This would be a great gadget to have, but many people simply do not have the money to go out and buy all the great equipment, especially in this economy. Its really hard to justify spending money on items you may only use occasionally. There is a tipping point there somewhere. You make a valid point about being prepared, and that is well taken. The average Joe who just wants to get out in nature to find some peace and solitude from the cacophony of modern life generally isn't going to have the money to buy all the latest and greatest. I think it would be helpful if you could do some posts that would help those less fortunate, financially.
The writer makes a good point. Equipment such as a PLB is not inexpensive, and most people do without for that very reason. It's just human nature to believe that "it" will never happen to us.
If I were in the business of reporting every case of people getting lost or stranded, with no way to make contact with the outside world to spark a rescue effort, there would be no end to it. Every day, somewhere in America, people fall into those situations. And if you expand to the world, there are literally hundreds each day who fall into the depths of trouble that require outside help.
Sometimes, they're lucky enough to be able to work out their problem and save themselves. Sometimes they're not. But in every case, if you were to ask the survivors, they would say that spending a couple hundred dollars to save their lives would be cheap.
It only looks expensive when we don't need it. As soon as you do, you will wish you had made the investment.
And that brings me to my next story. Just a few days ago, a teenage boy named Jacob was hiking with his father and two brothers in the Olympic National Park. All of them were experienced hikers, and this trail was almost in their backyard, so it wasn't like they were neophytes on their first trek to some exotic location like Nepal. Actually, local day hikes are more dangerous than exotic expeditions. The reason is that, for expeditions people train and equipment themselves for the worst that can happen, but for the day hike in their backyard people don't expect anything bad to happen, so they don't prepare for the worst.
But on with the story — Disaster was only a small misstep away. As Jacob stepped onto a narrow section of the trail, the ground gave way and gravity took over. He slid for a ways, then went head over heels, tumbling down a rocky 150-foot slope. When he stopped, his body was covered with cuts and scrapes from the jagged rocks. His right leg wasn't working well, and his left leg wasn't working at all. His left ankle was broken.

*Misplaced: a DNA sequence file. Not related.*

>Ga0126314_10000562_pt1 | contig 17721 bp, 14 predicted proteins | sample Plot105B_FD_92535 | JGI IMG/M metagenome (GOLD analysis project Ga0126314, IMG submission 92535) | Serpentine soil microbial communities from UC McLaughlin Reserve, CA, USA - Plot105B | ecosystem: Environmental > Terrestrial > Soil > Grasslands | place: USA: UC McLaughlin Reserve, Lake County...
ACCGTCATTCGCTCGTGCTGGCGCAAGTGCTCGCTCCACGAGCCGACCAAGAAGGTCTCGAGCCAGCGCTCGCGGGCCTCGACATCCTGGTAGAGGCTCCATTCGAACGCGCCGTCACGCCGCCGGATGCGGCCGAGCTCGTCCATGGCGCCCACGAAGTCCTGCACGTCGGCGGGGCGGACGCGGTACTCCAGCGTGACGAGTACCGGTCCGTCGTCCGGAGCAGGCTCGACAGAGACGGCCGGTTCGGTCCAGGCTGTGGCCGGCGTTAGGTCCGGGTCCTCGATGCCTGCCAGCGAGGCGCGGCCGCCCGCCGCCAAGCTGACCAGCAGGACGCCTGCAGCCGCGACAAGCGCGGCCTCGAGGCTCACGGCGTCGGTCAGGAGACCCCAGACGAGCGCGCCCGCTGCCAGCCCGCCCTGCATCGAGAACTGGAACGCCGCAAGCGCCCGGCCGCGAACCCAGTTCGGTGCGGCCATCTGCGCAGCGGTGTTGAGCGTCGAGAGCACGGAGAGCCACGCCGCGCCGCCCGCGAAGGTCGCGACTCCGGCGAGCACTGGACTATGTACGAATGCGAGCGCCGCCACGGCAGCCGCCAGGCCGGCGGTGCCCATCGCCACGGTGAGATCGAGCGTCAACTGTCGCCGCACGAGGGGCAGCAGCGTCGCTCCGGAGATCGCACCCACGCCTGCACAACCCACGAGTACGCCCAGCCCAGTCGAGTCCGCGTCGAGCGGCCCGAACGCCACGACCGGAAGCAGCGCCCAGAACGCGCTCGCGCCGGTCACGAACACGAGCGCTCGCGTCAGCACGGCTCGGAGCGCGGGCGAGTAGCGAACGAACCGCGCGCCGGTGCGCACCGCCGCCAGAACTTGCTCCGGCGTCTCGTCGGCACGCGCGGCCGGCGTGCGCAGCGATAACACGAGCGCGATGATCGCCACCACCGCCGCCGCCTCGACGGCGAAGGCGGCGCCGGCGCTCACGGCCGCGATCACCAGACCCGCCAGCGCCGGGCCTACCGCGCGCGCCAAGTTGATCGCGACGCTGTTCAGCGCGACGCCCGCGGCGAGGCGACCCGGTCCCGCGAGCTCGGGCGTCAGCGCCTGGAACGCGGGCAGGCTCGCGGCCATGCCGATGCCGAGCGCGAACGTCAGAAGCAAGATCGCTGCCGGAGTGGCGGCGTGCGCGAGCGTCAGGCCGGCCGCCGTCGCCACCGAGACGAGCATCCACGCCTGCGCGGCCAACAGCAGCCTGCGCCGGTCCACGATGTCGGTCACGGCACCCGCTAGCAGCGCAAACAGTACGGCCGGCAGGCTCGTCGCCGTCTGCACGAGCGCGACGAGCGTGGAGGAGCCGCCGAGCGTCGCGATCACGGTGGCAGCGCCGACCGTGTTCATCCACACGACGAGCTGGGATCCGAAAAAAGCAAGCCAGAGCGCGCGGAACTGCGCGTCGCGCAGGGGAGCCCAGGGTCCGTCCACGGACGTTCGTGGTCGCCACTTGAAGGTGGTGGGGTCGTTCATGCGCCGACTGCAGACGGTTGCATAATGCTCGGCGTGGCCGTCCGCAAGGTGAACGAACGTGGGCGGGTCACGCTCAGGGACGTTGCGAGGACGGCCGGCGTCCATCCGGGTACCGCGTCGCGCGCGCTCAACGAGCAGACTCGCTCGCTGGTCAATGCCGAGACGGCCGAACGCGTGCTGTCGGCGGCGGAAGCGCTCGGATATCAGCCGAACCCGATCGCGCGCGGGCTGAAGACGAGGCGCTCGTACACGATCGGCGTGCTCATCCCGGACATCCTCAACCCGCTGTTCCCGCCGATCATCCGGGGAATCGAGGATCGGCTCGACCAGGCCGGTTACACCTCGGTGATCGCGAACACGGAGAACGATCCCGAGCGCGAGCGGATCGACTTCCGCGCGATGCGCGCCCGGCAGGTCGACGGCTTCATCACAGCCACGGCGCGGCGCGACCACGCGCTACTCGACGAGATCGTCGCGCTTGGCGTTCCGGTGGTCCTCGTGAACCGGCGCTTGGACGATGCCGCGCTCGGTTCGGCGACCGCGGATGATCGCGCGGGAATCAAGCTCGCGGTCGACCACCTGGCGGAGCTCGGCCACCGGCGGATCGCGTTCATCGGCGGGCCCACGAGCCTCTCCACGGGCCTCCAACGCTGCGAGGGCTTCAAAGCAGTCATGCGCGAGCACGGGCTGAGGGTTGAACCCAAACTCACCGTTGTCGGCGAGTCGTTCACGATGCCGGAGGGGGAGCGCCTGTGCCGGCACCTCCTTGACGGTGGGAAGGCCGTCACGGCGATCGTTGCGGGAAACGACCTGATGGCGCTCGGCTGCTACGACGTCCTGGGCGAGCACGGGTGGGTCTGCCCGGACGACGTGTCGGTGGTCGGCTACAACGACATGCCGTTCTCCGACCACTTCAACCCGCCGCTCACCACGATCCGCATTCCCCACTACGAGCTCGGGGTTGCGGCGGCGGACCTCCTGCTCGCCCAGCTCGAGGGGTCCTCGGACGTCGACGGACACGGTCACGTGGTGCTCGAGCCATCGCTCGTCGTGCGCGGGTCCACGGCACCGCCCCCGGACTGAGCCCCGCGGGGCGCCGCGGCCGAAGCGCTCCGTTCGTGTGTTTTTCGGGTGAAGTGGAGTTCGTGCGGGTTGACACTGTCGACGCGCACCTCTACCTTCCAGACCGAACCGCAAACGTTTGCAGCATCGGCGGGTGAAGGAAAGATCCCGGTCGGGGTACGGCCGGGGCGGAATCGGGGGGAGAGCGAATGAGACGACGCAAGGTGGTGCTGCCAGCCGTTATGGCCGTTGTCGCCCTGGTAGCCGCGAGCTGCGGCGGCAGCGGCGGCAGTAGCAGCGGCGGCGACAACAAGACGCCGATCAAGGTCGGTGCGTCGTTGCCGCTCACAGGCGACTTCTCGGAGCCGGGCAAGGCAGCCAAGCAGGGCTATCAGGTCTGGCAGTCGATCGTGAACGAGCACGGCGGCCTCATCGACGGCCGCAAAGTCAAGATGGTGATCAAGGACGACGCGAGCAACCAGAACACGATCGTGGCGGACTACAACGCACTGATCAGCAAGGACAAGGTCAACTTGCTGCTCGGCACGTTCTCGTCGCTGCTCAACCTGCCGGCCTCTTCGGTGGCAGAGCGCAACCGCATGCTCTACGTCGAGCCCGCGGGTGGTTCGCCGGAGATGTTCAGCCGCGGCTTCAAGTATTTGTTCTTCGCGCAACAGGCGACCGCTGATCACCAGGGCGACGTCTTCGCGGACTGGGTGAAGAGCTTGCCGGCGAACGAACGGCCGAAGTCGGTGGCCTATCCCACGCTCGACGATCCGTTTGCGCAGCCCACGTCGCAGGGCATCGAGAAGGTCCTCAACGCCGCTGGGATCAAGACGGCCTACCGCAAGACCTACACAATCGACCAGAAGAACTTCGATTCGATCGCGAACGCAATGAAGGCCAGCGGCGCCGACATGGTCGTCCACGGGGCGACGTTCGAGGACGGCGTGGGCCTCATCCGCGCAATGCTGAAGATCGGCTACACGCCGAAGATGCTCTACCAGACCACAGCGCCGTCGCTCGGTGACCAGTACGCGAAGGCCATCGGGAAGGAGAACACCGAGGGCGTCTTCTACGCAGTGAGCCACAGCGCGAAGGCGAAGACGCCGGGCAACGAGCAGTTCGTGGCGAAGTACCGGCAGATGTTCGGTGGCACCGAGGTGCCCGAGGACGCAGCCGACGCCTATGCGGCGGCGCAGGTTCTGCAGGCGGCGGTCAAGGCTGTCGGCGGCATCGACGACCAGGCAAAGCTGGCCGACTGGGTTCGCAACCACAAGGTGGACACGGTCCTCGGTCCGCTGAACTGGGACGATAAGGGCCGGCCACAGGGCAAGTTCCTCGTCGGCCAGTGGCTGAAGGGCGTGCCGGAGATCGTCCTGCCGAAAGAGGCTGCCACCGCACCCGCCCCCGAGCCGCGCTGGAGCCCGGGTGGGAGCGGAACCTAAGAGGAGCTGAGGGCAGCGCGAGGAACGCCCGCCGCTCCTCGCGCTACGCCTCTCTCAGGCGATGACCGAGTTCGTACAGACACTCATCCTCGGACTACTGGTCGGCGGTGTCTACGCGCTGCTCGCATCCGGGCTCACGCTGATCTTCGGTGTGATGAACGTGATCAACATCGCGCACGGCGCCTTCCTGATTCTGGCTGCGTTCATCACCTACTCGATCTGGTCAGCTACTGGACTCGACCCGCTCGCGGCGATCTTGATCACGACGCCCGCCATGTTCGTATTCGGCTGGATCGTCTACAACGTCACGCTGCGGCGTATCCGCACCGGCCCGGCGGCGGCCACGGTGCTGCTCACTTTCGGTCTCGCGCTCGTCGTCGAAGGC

Jacob heard his brothers yelling to him from above, but when he tried to crawl up the slope his legs went into spasms and he couldn't move.
Soon, Jacob's dad and brothers descended the slope to check on his condition. By then, it was late in the afternoon, and the sun was about to set. They wouldn't have enough daylight to get themselves out of this situation. They needed help.
From where they were, cell phone reception was too poor to make a phone call, so they tried texting everyone they knew, asking them to call 911 and send help. The dad sent one of the sons down the trail to the car to retrieve their emergency backpack. (Just a note here — wouldn't it be better to have that emergency equipment with them, rather than leaving it in the car? I'm just saying…). It turns out this was the first time they had ever needed the emergency equipment, but the dad later reported that it probably made a big difference in the way things turned out during Jacob's incident.
By 7:00 p.m., park rangers and search & rescue arrived on the scene and determined that Jacob couldn't be moved until morning. The brothers hiked out with the rescue team, and the dad stayed with Jacob and six rangers through the night. At about 2:00 a.m., it started raining.
Before daylight, the rescue team was making plans involving ropes and a litter to carry Jacob down the narrow mountain trail. A secondary plan was to call in a Coast Guard helicopter to make the rescue. But the weather was bad enough that the chopper couldn't fly until 11:00 a.m.
It was afternoon of the day following his "slight misstep" that Jacob was delivered to the hospital for treatment.
As painful as this experience was, Jacob was incredibly lucky. It could have been so much worse.
- Imagine if he had been hiking alone
- Imagine if he had been fifty miles back in the mountains, far from the emergency kit
- Imagine if the overnight temperature fell below freezing
- Imagine if there had been no cell phone or zero cell coverage
All those "imagines" do happen. Consider the story of Aron Ralston, the young man who was forced to cut off his own hand to save his life. It's interesting to note that now Aron Ralston is a spokesman for a company that makes PLBs. It is probable that if he had invested a couple hundred dollars to buy a PLB, he would not have had to self amputate his hand. Rescue could have arrived within hours, rather than the days it took him to save himself — and only then at such great anguish and pain.
Back to the story about Jacob. After it was all said and done, Jacob's father made a statement that everyone would do well to pay attention to. "You can't eliminate all risks, but you can take steps to mitigate the danger," he said.
In the end, only you can put a price on your life. How much are you willing to pay to make sure you're safe when you're "out there?" And let's take it a step farther. How much are you willing to pay to make sure your loved ones will be safe? Is a couple hundred dollars too much?
Not for me. Actually, I'm priceless!